For those not afraid of a bit of risk, oil and gas producer and explorer Entek could be right up their alley.
At 15 cents the company has a market cap of almost $80 million and is described by one invested fundie as “a smaller version of Sundance Energy”.
Sundance (ASX: SEA) is a shale oil and gas producer and also has operations in the “Niobrara” shale region in the US. Niobrara refers to a large and very old inland sea that extends from Texas up through Colorado and Wyoming towards Canada.
Even after recent weakness, Sundance's shares have increased five-fold in the past year, but this relates to its activities in the Bakken region located to the east, primarily in North Dakota. This is shale gas technology has been most successful. Niobrara has much potential, but has had little success thus far.
The experts say that the engineering technology is improving all the time. For the optimists, the real clue to value in Entek is the heavyweights involved in production in locations close to Entek, which is in the Green River Basin in Wyoming, Utah and Colorado. These include Shell, Andarko, Questar, Double Eagle Petroleum and Gulfport Energy.
Broker Euroz's 27 cents a share valuation for Entek is based on a re-rating of its exploration “acreage” from $1500 per acre to $3000. This in turn relies on one of these heavyweight companies extracting oil in large quantities nearby to Entek's operations.
Of course, if Entek (ASX: ETE) can extract oil AND it can find a big partner, its valuation will skyrocket. You just have to look at Aurora Oil and Gas (AUT), which has a market cap of $1.3 billion to see what is possible.
As with any high risk exploration project, it is at a very early stage. Entek is due to start drilling five wells later this month.
Entek had a poor 2010, having been in an unsuccessful joint venture with US based New Frontier, which was as cash strapped as Entek. Fast forward to today and it has the cash. This month it announced an oil discovery in its well in the Gulf of Mexico and in April it raised $25 million in equity.
The elephant in the room for shale gas production is the environmental damage that was highlighted in the documentary “Gas Land” which was mainly set in New York State. According to analysts, this is not an issue for companies in the Niobrara or Bakken regions, because the populations are much lower and the exploration is mainly for oil and not gas, which can find its way into water systems much more readily.
One thing is for sure, though. When Entek does start “fracking” this month, most shareholders probably won't be thinking about the environmental impact.
Onthehouse could be ontherocks
Some fundies are looking at the 15 per cent fall in the onthehouse share price with a sense of “I told you so”.
The property website raised $55 million with an issue price of $1, and listed last Friday. Its shares were trading at 85 cents prior to today, giving it a market cap of just under $70 million.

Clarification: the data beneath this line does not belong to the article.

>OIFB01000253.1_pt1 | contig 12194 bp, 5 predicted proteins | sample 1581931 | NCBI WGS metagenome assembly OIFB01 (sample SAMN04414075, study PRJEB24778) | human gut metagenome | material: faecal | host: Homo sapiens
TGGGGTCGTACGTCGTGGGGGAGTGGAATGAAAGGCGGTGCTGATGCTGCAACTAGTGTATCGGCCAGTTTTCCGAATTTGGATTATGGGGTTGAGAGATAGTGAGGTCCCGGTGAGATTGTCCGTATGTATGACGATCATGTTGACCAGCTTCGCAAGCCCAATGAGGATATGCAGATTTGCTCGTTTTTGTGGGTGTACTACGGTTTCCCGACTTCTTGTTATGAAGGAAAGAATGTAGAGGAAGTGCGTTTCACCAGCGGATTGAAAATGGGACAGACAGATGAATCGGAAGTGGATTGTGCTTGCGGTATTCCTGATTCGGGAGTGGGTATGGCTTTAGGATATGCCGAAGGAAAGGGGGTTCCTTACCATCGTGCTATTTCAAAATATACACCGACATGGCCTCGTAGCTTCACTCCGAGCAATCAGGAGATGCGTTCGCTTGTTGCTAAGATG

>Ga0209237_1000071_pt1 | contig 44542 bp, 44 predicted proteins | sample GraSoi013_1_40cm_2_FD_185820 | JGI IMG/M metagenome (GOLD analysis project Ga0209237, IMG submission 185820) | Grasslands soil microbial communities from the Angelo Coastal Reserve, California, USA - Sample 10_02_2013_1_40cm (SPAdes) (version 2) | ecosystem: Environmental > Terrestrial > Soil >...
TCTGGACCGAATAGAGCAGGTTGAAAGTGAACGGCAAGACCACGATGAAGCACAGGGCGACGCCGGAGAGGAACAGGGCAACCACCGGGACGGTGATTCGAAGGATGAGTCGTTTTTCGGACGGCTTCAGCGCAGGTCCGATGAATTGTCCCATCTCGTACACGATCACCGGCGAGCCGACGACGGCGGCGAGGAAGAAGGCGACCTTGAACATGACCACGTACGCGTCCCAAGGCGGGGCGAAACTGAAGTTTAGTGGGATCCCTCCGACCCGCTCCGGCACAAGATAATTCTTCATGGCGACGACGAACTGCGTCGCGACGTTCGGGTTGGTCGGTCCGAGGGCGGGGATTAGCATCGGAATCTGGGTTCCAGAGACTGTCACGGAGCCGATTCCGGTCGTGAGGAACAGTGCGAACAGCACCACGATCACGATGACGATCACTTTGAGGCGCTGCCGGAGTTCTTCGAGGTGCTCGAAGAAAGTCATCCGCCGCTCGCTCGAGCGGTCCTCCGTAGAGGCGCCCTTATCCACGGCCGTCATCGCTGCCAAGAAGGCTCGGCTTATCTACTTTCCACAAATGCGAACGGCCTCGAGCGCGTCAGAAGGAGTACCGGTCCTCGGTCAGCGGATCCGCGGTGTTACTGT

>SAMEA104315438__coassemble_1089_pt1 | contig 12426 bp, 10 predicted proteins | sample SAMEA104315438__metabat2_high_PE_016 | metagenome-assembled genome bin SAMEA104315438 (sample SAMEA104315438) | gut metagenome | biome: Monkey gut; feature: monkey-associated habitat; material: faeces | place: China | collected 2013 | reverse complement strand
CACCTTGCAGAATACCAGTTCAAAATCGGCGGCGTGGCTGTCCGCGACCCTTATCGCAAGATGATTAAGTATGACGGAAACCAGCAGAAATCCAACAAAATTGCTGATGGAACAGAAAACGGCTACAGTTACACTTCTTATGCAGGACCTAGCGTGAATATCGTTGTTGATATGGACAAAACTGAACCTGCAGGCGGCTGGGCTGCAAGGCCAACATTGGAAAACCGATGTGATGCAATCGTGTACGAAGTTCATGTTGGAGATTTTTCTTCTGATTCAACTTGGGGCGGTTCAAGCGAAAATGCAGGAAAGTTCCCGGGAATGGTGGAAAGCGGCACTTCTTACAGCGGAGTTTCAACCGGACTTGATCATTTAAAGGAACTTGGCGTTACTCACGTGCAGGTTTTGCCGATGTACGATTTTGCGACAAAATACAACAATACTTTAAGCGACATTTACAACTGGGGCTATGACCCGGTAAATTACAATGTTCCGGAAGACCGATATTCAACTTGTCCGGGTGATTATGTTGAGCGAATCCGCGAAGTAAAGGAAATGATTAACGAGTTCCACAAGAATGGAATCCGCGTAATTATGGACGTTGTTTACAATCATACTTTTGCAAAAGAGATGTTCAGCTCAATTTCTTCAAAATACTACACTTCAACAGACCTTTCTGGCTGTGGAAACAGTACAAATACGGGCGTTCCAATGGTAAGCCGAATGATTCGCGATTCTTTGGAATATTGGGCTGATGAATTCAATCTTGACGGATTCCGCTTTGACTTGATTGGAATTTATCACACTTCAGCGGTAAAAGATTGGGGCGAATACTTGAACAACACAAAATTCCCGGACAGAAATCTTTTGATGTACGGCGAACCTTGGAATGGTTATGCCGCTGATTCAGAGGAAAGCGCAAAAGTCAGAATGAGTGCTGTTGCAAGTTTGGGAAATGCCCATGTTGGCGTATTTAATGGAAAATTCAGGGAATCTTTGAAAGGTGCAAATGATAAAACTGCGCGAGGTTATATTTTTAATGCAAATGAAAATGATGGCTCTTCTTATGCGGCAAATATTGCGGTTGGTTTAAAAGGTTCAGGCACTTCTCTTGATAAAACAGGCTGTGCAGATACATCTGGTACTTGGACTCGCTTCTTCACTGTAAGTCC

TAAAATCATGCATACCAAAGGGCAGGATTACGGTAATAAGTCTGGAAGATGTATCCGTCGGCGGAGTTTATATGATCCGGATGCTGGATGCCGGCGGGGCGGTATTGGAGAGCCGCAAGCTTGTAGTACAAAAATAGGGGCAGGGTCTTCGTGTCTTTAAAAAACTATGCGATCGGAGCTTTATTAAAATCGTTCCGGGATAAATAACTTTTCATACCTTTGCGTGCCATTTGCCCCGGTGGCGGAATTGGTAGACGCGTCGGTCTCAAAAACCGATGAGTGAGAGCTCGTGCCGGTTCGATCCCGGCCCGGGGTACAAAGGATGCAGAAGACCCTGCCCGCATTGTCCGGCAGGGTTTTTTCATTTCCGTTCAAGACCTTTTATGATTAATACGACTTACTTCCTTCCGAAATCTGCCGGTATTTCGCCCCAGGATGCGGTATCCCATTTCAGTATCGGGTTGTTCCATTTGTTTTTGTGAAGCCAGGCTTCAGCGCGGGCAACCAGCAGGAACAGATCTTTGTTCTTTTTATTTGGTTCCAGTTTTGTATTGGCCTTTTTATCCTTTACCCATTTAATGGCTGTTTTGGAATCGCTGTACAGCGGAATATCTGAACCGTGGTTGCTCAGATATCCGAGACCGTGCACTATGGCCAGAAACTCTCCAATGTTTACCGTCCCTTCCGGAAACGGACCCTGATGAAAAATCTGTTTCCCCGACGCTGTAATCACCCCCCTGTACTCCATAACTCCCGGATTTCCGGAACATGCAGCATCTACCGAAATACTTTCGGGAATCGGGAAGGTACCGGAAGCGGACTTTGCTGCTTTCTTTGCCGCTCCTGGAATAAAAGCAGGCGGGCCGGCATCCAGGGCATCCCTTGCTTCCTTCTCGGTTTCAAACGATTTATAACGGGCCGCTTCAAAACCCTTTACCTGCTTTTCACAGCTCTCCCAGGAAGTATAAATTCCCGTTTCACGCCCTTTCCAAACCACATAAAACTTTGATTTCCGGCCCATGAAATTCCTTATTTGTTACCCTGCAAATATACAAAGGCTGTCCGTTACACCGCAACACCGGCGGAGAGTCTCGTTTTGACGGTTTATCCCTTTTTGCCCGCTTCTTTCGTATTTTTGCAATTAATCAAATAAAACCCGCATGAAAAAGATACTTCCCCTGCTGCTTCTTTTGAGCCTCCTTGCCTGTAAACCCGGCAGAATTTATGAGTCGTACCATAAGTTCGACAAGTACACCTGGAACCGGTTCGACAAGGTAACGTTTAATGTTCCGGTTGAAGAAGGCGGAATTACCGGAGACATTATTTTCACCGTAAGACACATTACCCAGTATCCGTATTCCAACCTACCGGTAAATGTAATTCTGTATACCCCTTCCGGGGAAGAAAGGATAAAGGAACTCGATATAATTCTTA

“We thought it was overpriced and it had a business model that required the industry to change…which is very hard when you have such a dominant player as REA,” says Adam Smith Asset Management's Peter Mouatt, one of the three fundies we spoke to about the stock.
REA Group (ASX: REA) is the owner of realestate.com.au and has a market cap of over $1.5 billion.
The idea for onthehouse is to provide market data for free to anyone viewing its website, which is the innovative element to its business case.
The money raised was used to purchase two software businesses that give it access to the data filed by real estate agents when they take deposits on houses and then put those monies into trust accounts.
Estate agents pay a licence fee to use this software and the business generates about $20 million a year.
The core business, the onthehouse.com.au website, makes its money mainly from referral fees (at about $30 a pop) from estate agents and other providers to the property market, like plumbers, banks and insurers. It is estimated that the On the House website was losing over $2 million a year prior to the listing, which leads some to think that the aim of the raising was to provide an exit for seed investors.
On the Monday after the listing, one of the brokers to the float, RBS told clients that it believed most of the selling was “from early seed investors”.
Before these sales, the seed investors ended up owning close to 13 per cent after the float
Onthehouse chairman Jim McKerlie says that the vast majority (80 to 90 per cent) of the seed investors' holdings are “restricted” and not able to be sold for a period.
Everything has a price, they say. And just how far the share price has to fall before the naysayers become true believers, remains to be seen.
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